I have this problem that I have been stuck on for months, and would like to know if somebody can tell me a way to attack the problem. Let me ask the problem in a simple example below.

Let $G(V,E)$ be a graph in which all vertices are degree 4. To simplify suppose there are no loops, and no repeated edges between vertices. An example would be to take a $d \times d$ square lattice and identify vertices and edges along opposite sides giving you a graph with $|V| = (d-1)^2$ on the torus (incidentally this graph has the property that it ``looks the same'' from any vertex). Now take any $v \in V$, and let $C$ be a circuit (no repeated edges) that starts and ends at $v$. Let $\text{len}(C) = L$, and suppose $C$ crosses itself $r$ times (i.e. there are $r$ vertices for which all 4 edges incident at the vertex are in $C$).

What is the minimum value of $L$?

If anyone can tell me if this problem is solved somewhere, or what general techniques are known to attack these kinds of problems, I'd really appreciate it. The actual graph that I'm interested in is more complicated than the one I mention here, but it is not completely random and has some symmetry. But all vertices are either degree 3 or 4, and some repeated edges are allowed (but no loops).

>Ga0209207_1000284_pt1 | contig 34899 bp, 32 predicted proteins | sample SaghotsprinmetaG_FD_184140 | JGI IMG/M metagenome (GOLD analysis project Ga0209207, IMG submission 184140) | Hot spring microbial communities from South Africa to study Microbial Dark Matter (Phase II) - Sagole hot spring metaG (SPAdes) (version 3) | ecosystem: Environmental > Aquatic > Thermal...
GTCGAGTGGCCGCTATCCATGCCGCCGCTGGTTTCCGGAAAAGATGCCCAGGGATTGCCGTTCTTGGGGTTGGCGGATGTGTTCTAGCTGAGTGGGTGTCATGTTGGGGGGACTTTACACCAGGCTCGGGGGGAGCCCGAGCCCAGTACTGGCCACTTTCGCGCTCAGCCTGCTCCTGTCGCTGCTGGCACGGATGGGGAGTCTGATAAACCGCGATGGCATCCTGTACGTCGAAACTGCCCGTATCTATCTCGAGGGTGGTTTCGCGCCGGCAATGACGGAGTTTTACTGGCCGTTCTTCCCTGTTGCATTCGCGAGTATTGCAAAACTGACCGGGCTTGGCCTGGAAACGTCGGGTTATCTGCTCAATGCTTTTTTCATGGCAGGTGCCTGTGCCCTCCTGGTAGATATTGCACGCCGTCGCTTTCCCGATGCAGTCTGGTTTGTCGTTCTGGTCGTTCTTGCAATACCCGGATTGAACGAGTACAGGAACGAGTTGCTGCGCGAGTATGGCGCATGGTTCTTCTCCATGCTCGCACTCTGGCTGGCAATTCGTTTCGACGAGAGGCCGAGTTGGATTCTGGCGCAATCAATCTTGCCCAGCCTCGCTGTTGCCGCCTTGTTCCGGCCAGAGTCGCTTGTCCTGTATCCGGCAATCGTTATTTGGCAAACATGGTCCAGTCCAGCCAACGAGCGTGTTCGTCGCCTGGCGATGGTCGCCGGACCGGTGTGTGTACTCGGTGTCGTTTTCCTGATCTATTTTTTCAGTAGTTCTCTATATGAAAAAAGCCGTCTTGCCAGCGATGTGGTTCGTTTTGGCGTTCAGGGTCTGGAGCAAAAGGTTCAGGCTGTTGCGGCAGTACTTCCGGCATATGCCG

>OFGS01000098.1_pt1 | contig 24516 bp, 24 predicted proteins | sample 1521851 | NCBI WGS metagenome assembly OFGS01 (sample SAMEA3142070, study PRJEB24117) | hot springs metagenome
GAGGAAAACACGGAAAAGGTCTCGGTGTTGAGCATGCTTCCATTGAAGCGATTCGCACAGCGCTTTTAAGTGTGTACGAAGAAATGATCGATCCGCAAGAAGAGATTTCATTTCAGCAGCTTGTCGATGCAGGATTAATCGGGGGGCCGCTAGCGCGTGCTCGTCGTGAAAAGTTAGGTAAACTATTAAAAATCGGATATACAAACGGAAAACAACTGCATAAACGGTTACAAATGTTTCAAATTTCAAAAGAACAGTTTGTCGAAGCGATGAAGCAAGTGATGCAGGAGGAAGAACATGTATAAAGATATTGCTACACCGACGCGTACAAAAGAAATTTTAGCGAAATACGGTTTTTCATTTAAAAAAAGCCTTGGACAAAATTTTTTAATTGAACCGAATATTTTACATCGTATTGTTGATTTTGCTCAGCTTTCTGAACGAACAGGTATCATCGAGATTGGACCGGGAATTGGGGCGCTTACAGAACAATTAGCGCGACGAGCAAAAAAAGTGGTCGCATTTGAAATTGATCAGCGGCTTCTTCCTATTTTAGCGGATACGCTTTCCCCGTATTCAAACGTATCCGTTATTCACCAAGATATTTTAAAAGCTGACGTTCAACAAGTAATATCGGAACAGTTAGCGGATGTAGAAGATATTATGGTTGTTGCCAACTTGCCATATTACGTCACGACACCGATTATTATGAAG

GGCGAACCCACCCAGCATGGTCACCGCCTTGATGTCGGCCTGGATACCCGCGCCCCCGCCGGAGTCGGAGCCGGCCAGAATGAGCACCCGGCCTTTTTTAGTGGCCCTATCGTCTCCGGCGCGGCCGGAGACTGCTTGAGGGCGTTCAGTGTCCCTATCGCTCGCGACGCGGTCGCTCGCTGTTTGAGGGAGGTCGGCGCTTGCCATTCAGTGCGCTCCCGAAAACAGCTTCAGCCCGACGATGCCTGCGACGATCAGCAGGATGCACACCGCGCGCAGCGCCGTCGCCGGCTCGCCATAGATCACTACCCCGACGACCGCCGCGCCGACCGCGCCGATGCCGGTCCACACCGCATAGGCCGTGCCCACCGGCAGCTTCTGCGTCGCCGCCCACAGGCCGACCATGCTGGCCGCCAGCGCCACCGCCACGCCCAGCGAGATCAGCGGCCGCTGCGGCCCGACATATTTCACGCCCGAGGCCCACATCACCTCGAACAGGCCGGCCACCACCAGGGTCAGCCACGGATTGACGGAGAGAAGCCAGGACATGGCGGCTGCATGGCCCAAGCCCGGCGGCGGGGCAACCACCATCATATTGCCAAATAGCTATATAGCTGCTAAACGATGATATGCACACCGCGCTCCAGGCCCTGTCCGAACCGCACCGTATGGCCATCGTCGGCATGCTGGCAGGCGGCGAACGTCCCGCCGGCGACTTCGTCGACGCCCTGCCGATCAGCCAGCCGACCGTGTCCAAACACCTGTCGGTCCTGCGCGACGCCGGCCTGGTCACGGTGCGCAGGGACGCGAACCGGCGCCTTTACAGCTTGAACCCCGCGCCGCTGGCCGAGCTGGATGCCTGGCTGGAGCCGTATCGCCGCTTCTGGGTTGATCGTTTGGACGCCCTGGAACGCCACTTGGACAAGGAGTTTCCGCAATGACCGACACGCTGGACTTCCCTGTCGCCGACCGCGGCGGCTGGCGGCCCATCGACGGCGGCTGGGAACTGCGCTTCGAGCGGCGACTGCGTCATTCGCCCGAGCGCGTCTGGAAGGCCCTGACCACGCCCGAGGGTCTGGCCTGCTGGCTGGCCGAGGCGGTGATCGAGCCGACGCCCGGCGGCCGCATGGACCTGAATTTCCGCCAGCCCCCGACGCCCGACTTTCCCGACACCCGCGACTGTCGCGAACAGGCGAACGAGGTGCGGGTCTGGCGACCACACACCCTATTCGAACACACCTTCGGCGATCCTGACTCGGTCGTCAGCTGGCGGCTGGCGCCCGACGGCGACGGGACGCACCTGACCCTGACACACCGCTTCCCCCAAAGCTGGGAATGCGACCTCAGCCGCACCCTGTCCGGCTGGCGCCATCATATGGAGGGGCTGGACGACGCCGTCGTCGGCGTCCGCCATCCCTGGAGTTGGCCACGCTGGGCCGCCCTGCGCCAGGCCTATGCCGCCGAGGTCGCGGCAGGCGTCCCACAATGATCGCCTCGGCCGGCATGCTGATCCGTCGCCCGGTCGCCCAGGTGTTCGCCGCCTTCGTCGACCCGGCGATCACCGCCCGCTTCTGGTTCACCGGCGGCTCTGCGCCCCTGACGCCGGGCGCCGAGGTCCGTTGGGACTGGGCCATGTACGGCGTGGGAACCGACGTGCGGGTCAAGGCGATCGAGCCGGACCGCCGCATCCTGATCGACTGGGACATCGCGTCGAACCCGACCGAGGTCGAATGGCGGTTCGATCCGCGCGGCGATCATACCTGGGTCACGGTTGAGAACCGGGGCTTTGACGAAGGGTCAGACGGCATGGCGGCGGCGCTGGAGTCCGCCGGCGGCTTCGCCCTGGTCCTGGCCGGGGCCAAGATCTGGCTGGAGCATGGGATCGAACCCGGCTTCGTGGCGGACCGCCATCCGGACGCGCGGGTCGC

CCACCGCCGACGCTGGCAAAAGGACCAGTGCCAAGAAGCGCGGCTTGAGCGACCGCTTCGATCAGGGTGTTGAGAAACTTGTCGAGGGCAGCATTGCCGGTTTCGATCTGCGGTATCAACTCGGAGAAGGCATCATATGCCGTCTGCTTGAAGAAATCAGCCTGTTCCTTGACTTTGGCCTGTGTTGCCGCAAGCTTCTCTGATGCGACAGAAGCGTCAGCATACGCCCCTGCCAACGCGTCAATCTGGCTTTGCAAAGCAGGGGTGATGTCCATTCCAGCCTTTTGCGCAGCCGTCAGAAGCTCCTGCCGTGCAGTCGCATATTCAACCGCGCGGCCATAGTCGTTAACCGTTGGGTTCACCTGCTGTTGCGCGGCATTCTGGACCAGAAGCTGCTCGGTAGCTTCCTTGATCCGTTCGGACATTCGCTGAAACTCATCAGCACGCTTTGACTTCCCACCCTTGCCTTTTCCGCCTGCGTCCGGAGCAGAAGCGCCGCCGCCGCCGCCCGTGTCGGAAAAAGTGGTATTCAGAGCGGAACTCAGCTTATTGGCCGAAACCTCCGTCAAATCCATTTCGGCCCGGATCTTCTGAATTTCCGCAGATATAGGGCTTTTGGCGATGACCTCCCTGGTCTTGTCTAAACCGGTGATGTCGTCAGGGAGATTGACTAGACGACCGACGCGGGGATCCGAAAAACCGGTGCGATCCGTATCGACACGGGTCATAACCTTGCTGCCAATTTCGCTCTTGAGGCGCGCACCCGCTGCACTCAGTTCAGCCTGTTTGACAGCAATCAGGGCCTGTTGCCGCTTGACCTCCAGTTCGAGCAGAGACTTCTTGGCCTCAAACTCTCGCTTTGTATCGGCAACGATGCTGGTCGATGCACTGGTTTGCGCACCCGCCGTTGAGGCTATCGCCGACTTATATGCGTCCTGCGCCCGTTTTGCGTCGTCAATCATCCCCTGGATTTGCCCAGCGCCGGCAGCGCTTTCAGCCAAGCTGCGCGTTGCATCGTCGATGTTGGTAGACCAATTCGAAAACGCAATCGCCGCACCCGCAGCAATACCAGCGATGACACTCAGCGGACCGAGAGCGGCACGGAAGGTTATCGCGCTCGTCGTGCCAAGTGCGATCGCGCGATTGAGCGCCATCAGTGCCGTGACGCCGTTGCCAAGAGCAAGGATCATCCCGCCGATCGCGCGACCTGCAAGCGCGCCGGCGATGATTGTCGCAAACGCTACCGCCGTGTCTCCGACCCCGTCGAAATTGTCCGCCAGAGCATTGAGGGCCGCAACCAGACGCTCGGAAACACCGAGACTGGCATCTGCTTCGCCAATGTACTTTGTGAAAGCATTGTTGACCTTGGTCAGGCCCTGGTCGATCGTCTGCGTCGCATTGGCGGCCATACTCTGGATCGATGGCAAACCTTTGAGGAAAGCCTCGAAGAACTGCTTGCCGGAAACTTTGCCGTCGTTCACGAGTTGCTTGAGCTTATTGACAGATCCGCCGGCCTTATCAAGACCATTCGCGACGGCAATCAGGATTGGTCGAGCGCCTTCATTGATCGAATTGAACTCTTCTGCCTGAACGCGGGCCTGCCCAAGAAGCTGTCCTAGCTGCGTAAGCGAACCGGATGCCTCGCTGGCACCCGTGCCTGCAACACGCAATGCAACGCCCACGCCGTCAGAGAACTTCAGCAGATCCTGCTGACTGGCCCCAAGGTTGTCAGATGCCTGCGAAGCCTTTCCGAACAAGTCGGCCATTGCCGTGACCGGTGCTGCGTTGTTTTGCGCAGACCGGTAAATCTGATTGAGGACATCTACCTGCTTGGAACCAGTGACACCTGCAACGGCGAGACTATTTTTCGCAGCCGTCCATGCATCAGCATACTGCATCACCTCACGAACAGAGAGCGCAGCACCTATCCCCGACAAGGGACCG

Edit: In view of the first comment below, let me make the question slightly interesting by requiring that the circuit is not a contractible loop on the torus.

Also let me provide another example in which I can also ask the same question. Let $G(V,E)$ be constructed by drawing $m$ latitudes and $n$ longitudes on the sphere. Then $|V| = mn + 2$ counting the north and south pole as vertices. Then let $C$ be a path (no repeated edges, and cannot visit the north or south pole in between) whose end points are the north and south pole. In this graph, all vertices except the north and south pole are degree 4. If $C$ crosses itself $r$ times, what is the minimum length of $L$ that makes it possible?